Rounding up top reads from around the web, including articles shared by fellow investors in the Financial Horse Facebook Group.
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Times of crisis have tended to see a flight to safety instead, with voters preferring to stick with the tried and tested ruling People’s Action Party, as happened after the 2001 downturn caused by the bursting of the dot.com bubble and the Sept 11 terrorist attacks. “For Singaporeans, the economy is what drives politics. Voters’ selection of a political party or candidate to represent them is predicated on how they can revitalise or even stabilise the economy, and generate jobs for Singaporeans,” Dr Tan said.
In the 2001 General Election, held during a period when Singapore was in a recession triggered by the dot.com crash, the PAP won with a landslide 75.3 per cent share of the votes. This was more than 10 percentage points higher than in the 1997 polls. Likewise, in the 1997 polls, which took place in the early phase of the Asian financial crisis, the PAP won 65 per cent of the votes, a 4 percentage point increase from the 1991 General Election.
Temasek chief executive officer Ho Ching announced the delay in a Facebook post on Thursday morning (July 2). The company, which managed $313 billion as of March 2019, was set to release the report this month. The delay comes at a challenging time for Temasek, which saw its public equity holdings take a beating in the first quarter. It has also made several major commitments to support portfolio companies such as Singapore Airlines.
In her post, Ms Ho said Covid-19 has forced companies around the world to delay their financial results, noting that many of Temasek’s portfolio companies have multinational operations. “Although we didn’t anticipate a Covid pandemic, the economic indicators had become worrisome since last year,” she wrote, adding that the company had made plans to build up its balance sheet. “Clearly, Covid is now a bigger problem than we had expected.”
Singapore firms see more payment delays in Q2; retail and services post highest jumps (Straits Times)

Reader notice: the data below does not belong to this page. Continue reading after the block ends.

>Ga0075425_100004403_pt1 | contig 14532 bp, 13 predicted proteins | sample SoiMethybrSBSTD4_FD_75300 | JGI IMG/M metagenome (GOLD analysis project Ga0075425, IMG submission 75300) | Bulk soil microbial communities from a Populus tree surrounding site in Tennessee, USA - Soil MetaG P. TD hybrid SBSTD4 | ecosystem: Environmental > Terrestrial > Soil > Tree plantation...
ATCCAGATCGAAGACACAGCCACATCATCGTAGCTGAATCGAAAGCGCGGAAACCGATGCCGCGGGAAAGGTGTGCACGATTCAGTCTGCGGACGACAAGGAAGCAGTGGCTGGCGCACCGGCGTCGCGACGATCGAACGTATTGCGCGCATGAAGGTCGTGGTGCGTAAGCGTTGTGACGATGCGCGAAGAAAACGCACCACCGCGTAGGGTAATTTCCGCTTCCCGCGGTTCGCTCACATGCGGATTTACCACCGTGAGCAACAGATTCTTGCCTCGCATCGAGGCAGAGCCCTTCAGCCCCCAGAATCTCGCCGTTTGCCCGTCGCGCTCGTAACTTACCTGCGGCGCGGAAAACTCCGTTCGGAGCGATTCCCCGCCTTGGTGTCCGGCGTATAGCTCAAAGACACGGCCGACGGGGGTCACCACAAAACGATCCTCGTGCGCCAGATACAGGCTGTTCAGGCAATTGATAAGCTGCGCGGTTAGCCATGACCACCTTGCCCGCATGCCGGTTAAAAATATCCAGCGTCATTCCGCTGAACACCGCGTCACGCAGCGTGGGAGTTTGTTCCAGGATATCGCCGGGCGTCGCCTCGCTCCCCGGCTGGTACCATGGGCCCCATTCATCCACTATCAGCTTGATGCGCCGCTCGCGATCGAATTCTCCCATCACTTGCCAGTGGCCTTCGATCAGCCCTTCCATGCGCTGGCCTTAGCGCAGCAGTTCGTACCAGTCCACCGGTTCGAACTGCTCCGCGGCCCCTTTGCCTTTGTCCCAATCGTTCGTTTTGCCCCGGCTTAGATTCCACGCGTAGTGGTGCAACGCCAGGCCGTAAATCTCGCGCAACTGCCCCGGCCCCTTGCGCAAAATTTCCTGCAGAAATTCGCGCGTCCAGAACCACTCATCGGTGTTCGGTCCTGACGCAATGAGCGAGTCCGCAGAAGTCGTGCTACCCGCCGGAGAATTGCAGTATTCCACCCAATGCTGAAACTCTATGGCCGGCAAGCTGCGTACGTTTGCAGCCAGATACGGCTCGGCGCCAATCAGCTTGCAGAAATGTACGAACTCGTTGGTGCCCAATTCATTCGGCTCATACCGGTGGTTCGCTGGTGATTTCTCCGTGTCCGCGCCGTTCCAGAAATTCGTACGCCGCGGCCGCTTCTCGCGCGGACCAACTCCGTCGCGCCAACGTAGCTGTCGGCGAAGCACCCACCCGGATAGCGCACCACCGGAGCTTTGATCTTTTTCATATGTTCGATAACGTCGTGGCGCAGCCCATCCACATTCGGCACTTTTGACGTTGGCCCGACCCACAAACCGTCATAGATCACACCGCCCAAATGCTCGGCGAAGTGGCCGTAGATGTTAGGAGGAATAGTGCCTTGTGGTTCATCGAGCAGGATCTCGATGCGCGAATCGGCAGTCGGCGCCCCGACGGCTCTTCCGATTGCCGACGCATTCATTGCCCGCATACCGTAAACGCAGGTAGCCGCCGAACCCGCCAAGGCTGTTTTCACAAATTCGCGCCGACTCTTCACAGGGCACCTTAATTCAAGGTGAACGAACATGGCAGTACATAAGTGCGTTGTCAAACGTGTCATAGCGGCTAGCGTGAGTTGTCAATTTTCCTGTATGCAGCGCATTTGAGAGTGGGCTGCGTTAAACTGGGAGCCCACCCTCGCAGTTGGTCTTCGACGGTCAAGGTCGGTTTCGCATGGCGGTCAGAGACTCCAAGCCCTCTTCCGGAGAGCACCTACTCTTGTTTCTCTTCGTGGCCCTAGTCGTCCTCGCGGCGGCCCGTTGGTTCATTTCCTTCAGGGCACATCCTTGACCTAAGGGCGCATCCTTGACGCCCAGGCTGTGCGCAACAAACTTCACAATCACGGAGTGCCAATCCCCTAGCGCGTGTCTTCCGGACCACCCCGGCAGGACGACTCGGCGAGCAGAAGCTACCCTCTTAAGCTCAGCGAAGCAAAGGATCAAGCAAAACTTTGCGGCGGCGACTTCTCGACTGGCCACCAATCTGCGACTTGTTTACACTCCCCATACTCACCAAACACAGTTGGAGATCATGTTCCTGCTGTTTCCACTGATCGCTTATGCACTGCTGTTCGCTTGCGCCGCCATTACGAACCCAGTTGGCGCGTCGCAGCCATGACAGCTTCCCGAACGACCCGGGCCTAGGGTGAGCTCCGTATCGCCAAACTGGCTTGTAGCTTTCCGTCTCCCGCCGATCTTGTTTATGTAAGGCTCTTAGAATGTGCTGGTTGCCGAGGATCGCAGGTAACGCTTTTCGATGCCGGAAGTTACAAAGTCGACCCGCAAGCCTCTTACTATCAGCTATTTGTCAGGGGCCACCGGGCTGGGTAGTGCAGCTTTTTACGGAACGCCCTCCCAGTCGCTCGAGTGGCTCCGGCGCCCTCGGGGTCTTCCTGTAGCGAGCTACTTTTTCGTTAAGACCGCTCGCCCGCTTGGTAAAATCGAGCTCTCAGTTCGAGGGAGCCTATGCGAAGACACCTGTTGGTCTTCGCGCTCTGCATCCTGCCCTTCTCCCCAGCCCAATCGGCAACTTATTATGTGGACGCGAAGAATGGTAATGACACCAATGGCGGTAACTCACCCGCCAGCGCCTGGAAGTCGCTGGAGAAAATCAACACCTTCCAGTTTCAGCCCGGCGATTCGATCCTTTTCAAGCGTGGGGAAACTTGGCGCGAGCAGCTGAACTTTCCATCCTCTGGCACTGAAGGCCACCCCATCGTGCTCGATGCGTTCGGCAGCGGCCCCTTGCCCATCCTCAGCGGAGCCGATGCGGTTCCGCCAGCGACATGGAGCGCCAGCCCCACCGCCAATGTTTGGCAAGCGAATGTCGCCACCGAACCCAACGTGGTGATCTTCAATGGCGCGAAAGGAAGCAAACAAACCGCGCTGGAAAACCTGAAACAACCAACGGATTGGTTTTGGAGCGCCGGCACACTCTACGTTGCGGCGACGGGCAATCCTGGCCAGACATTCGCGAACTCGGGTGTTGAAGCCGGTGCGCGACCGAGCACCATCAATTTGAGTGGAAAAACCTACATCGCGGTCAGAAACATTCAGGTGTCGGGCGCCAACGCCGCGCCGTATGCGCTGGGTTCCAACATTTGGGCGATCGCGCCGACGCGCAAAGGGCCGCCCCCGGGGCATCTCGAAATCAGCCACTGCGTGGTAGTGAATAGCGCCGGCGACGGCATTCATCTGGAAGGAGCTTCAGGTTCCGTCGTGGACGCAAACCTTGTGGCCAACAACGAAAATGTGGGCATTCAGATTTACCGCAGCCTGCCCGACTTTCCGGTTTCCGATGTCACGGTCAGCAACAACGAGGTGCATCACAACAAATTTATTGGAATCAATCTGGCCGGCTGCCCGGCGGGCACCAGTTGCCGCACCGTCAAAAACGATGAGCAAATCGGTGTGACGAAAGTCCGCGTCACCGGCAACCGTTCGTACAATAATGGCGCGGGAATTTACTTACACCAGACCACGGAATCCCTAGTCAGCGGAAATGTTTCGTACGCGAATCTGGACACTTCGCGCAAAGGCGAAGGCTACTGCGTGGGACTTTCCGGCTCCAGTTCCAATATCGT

PAYMENT delays among firms in Singapore have risen for another quarter, with retail and services posting the highest jumps out of all sectors, amid the economy’s coronavirus-induced partial lockdown. According to the Singapore Commercial Credit Bureau (SCCB), slow payments, defined as those made at least 30 days above terms, increased to 45.78 per cent in Q2, up 3.20 percentage points from 42.58 per cent in Q1, which had marked a near three-year low.
Property investment sales in Singapore slumped in the first half of this year amid the coronavirus pandemic, though the market showed signs of stabilising in the second quarter, a report from Cushman & Wakefield on Thursday (July 2) showed. Investment sales for January to June fell 45 per cent to $6.13 billion from $11.24 billion in the year-ago period, according to preliminary data compiled by the real estate consultancy.
Market sentiment was also boosted by signs that China’s factories are slowly gathering steam, with the Caixin/Markit manufacturing PMI rising to 51.2, compared with expectations for 50.5.
Singapore Exchange (SGX) ended 15 Singapore cents lower, at S$8.19, in spite of news that it will be launching FTSE Taiwan Index – which covers nearly 80 per cent of Taiwan’s listed companies by market capitalisation – to replace MSCI Taiwan Index. Some analysts are expecting to see some upside for SGX, which has seen its share price battered by news that rival Hong Kong exchange had struck a deal for a suite of MSCI equity indexes similar to those offered here.
According to data compiled by The Business Times (BT) blue-chip stocks recorded stronger gains in June, with the STI constituents’ total market capitalisation inching up 3.9 per cent to S$457.5 billion, compared to S$440.2 billion a month earlier. This was led by the local lenders – DBS, OCBC and UOB – that were among the top 10 gainers for June. Head of research at Phillip Securities Research Paul Chew told BT: “Gainers were essentially the banks as a result of the relaxation of the lockdowns that relieved some of the stresses on the domestic economy.”
Malaysian glove maker Top Glove emerged as the sole non-STI counter among the top 10 gainers. Its capitalisation gained S$953.7 million, as it continued to ride on investors picking up medical plays.
SINGAPORE’S biggest trading partner has become the latest country joining a pledge to keep supply chains open during the novel coronavirus pandemic. China on Thursday became the 12th country to put its name to a joint ministerial statement on trade connectivity.